19 AUGUST 1876, Page 6

THE SENTENCE ON MR. OAKLEY 'N ATE are not specially

disposed to bear hardly on Mr. Banner Oakley. He deserves, and richly deserves, the sentence which the Recorder has passed on him; and for reasons which will immediately appear, we hold it to be of the utmost importance that persons convicted of such offences as his should be severely punished. But the folly of Mr. Oakley's victims is so remarkable that it is difficult to feel much pity for them, and this absence of commiseration necessarily lessens the indignation with which we listen to the strange tale of the deception practised on them. Deception, no doubt, it must be called, since it was not mere love for Mr. Oakley that prompted them to commit their money to his keeping. But how any one not absolutely strange to the ordinary business of life should have believed it possible that the Co-operative Bank should pay 18 per cent, on the money deposited with it, is one of those mysteries of human credulity which pass all explanation. It would be interesting to know what the believers in Mr. Oakley supposed that he was doing with their money during that magic period when the interest came rolling in with such undeviating regularity every calendar month. They knew that in all the concerns in which their own or their friends' money was ordinarily invested there was very great difficulty in making a 10 per cent. dividend. They might have seen, if they had looked at the City article in their daily newspaper, that there were hundreds and thousands of wealthy men who were eager to lend their money at less than 5 per cent. They might have learned, if they had chosen to master the difference between the Co-operative Bank and an ordinary joint-stock bank, that even where a comparatively small number of share- holders dispose of an enormous number of current accounts which bear no interest, and of deposit accounts which bear a very small interest, there are very few banks which pay to their proprietors as high an interest as the Co-operative pro- posed to pay to everyone who lent it money for thirty days together. Yet with all these means of enlightenment within their reach, they accepted Mr. Oakley's statements without hesitation and almost without inquiry, not apparently from any special faith in the man, but by reason of some inherent reasonableness and probability which they supposed to exist in the statements themselves. In a community in which such persons exist, such other persons as Mr. Banner Oakley seem almost a necessity. If there were no deceivers, how would such an extraordinary natural gift of being deceived find its full development ? Added to this, we own to a regret at the inequality with which the blows of fortune are dealt out to those who deserve them equally. There is no moral difference between setting up a co-operative bank and floating a foreign loan, when the representations made are equally false and the result to the investors equally disastrous. As yet, however, the punishment meted out in the two cases has been very different. In the one, there has been the annoy- ance of exposure and the inconvenience of personal loss, but nothing more; in the other, there is five years' penal servitude. There is nothing in the nature of the two cases to justify such a distinction ; and in the irritation caused by the contemplation of it, one is tempted to think that Mr. Banner Oakley has come in for more than his due.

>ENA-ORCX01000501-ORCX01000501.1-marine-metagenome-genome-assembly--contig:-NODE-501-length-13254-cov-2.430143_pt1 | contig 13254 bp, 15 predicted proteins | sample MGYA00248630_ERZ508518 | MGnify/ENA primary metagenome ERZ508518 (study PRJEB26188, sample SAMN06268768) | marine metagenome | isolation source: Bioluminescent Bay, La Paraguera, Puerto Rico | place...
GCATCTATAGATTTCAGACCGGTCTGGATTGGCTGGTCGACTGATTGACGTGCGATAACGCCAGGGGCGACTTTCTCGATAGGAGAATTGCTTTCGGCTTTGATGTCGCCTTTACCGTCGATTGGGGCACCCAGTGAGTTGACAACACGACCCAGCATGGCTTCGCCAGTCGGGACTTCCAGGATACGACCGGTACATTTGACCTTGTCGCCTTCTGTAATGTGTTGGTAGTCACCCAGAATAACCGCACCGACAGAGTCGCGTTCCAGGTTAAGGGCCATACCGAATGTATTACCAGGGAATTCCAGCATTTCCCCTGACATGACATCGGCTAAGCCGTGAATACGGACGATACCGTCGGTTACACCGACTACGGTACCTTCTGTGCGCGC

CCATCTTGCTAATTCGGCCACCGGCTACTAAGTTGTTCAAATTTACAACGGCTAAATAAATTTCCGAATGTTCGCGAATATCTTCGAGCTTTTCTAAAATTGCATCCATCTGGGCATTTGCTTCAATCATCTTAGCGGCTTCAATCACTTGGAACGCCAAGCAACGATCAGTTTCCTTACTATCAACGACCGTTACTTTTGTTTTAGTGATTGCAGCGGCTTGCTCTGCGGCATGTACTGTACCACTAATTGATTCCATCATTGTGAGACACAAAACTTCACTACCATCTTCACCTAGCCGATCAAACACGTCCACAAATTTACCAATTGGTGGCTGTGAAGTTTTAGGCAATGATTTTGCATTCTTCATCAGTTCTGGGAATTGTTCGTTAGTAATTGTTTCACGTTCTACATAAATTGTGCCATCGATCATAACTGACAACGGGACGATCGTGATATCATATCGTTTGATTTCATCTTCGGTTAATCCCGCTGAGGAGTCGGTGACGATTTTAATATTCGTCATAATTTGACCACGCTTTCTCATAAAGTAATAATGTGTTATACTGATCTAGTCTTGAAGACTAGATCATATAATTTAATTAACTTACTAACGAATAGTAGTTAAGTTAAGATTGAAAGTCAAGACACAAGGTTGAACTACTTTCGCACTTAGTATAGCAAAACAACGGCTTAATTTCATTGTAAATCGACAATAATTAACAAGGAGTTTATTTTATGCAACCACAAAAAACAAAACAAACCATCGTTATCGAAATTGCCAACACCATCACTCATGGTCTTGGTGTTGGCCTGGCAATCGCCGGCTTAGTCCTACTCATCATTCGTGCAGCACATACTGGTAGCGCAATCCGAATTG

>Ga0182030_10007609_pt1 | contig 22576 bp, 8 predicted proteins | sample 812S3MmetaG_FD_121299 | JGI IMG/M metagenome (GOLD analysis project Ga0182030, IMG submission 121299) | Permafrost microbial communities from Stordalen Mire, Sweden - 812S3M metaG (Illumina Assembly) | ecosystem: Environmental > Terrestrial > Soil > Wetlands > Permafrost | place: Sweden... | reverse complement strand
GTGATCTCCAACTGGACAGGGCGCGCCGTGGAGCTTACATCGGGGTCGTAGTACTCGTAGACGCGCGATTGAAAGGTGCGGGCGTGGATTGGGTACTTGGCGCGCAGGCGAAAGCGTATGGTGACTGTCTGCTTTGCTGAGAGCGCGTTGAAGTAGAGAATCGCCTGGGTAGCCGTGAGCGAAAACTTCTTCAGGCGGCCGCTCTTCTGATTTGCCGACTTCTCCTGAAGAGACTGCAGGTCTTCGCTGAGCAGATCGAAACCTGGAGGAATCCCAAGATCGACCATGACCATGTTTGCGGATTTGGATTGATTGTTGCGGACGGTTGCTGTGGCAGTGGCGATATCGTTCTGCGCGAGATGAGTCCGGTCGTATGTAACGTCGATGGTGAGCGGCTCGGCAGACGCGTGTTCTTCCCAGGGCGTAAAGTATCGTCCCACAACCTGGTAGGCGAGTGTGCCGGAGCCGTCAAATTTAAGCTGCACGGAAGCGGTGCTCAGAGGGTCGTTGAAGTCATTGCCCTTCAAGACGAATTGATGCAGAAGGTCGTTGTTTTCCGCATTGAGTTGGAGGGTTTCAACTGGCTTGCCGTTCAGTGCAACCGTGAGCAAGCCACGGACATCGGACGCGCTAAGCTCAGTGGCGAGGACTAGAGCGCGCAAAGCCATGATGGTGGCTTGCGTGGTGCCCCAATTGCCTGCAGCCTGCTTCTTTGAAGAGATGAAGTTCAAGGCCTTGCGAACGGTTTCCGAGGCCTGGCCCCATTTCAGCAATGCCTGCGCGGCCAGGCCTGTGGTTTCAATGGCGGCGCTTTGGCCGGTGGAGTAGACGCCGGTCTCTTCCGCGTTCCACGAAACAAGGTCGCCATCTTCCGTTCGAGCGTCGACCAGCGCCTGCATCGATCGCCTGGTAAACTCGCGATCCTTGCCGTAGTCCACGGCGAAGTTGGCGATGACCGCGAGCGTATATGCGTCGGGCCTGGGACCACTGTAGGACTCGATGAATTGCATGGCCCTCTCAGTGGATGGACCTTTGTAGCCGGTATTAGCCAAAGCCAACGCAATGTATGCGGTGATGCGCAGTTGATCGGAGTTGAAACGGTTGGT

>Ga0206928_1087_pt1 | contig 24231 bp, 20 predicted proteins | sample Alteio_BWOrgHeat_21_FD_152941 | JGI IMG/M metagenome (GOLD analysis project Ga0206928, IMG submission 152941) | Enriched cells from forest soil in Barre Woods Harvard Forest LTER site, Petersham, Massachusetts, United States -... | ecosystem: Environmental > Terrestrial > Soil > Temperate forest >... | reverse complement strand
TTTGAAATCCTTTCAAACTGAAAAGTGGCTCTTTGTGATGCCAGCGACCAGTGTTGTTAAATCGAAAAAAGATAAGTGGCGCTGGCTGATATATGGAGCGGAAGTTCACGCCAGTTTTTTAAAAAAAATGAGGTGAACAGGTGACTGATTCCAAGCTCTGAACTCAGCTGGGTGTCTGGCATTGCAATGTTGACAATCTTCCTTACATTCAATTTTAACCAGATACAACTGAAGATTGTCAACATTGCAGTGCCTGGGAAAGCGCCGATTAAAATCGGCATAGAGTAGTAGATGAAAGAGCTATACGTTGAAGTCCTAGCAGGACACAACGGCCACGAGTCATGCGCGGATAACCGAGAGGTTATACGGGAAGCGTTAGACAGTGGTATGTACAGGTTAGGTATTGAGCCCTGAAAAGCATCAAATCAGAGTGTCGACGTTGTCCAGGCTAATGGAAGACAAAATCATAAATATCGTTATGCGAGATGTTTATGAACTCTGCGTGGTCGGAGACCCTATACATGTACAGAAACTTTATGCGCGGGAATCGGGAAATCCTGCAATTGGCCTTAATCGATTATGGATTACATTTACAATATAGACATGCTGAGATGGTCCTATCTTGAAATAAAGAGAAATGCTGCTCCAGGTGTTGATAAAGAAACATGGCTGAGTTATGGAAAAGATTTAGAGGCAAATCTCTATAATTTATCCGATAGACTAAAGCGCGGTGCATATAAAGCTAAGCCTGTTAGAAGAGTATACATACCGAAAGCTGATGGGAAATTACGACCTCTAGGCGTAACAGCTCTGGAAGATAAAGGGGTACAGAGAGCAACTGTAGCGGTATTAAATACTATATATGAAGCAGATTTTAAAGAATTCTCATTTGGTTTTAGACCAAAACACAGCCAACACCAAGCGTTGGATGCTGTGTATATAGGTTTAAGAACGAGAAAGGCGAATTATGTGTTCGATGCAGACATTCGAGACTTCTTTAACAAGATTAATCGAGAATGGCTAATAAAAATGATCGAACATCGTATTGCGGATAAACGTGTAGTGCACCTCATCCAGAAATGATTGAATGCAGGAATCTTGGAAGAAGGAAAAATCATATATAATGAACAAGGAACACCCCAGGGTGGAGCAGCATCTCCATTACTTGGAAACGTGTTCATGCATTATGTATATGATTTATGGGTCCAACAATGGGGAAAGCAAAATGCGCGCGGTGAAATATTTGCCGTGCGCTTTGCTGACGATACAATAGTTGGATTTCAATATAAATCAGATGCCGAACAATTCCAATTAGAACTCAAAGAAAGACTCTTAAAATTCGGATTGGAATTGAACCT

Yet as a matter of fact he has come in for nothing of the kind. In the immediate presence of such glaring inequalities, it is difficult at all times to remember that the primary end of punishment is to frighten those who are under strong temp- tations to commit the same or similar crimes. As society is now constituted, the temptations to swindling are very great in- deed. In the first place, ours is an eminently luxurious society. Money was never so much cared for, because the goods that money, and only money, can procure were never so much cared for. There are still a few things that a man cannot buy, but even of these he can often buy imitations, and if this is impossible, he has, at all events, a large choice of purchasable substitutes. In the second place, ours is a very wealthy society, and in a wealthy society even culture becomes costly, while those who do not value culture try their utmost to make money take its place and do its work. In the third place, ours is a society in which there are few legitimate interests, and man is a creature that will not be satisfied without interests of some sort. If he cannot make to himself legitimate interests, he will be tempted to make illegitimate interests. Probably we-do not make sufficient allowance for the business instinct in man. Yet how strong this instinct is, at all events in Englishmen, may be seen from the immense amount of unpaid woik that is done in this country. It is not public spirit alone that leads men to spend time and trouble upon public objects, and get nothing in return ; it is what may be called the irresistible desire to stretch their mental muscles, to find em- ployment for cravings quite as real in their nature as the desire to walk, or run, or climb which is so Overpowering in childhood and youth. There are many men to whom inaction is intolerably irksome, and to whom the management of money yields the pleasure which the management of public assemblies yields to politicians, or the conduct of great public depart- ments yields to administrators. When a man of this type is not already furnished -with capital, the inducements to lay hands on it somehow are intensely strong. We are apt to suppose that it is only the enjoyments which the money pro- duced by capital bring within his reach that prompt him to lie and cheat, in order to obtain it. But in many cases it is the pleasure of management that is the object nearest the swindler's heart. It is the sense of power, of enterprise, of command which belongs to the headship of a large concern that leads him astray. If the money placed in his hands could only buy him a sleeping partnership in some safe business, he would not care to steal it. It is the place at the head of a great business that attracts him so irresistibly. If we put together all these motives for getting the command of money, we shall find that they constitute in the aggregate a very powerful force. The more reasons men have for valuing. capital and the command of capital, the greater will be their desire to lay hold of the capital of others when they have none of their own. The means of doing this are so various, the proportion of successes to failures is sometimes so con- siderable, the distinction between the modes of appropriating capital which bring the appropriator within the grasp of the criminal law, and those which only expose him to an action for damages, are so subtle that the danger of detection may well seem almost infinitesimal. The man who con- templates some great swindle sees that othein have done so, and come to no harm. Either they have been fortu- nate beyond even their expectations, and thus have been enabled to fulfil the promises made to those who trusted them ; or the discovery which was all along inevitable has been staved off for many years, during which they have had the exciting enjoyment which belongs to a desperate game ; or even when discovery has come, it has only brought with it the additional excitement of a successful defence against legal proceedings,—proceedings which only serve to convey the dangerous moral that it is best not to throw good money after bad. What has society to set against these accumulated temptations to swindling? Only the certainty that detection and conviction will certainly be followed by severe punish- ment. We cannot afford to leave the class to which Mr. Banner Oakley belongs to multiply itself without hindrance, and the only check that we can put upon its increase is the creation of an intellectual conviction that though the chances of escape for the swindler are many, they are not numerous enough to outweigh the terrors of the punishment which awaits those who do not escape.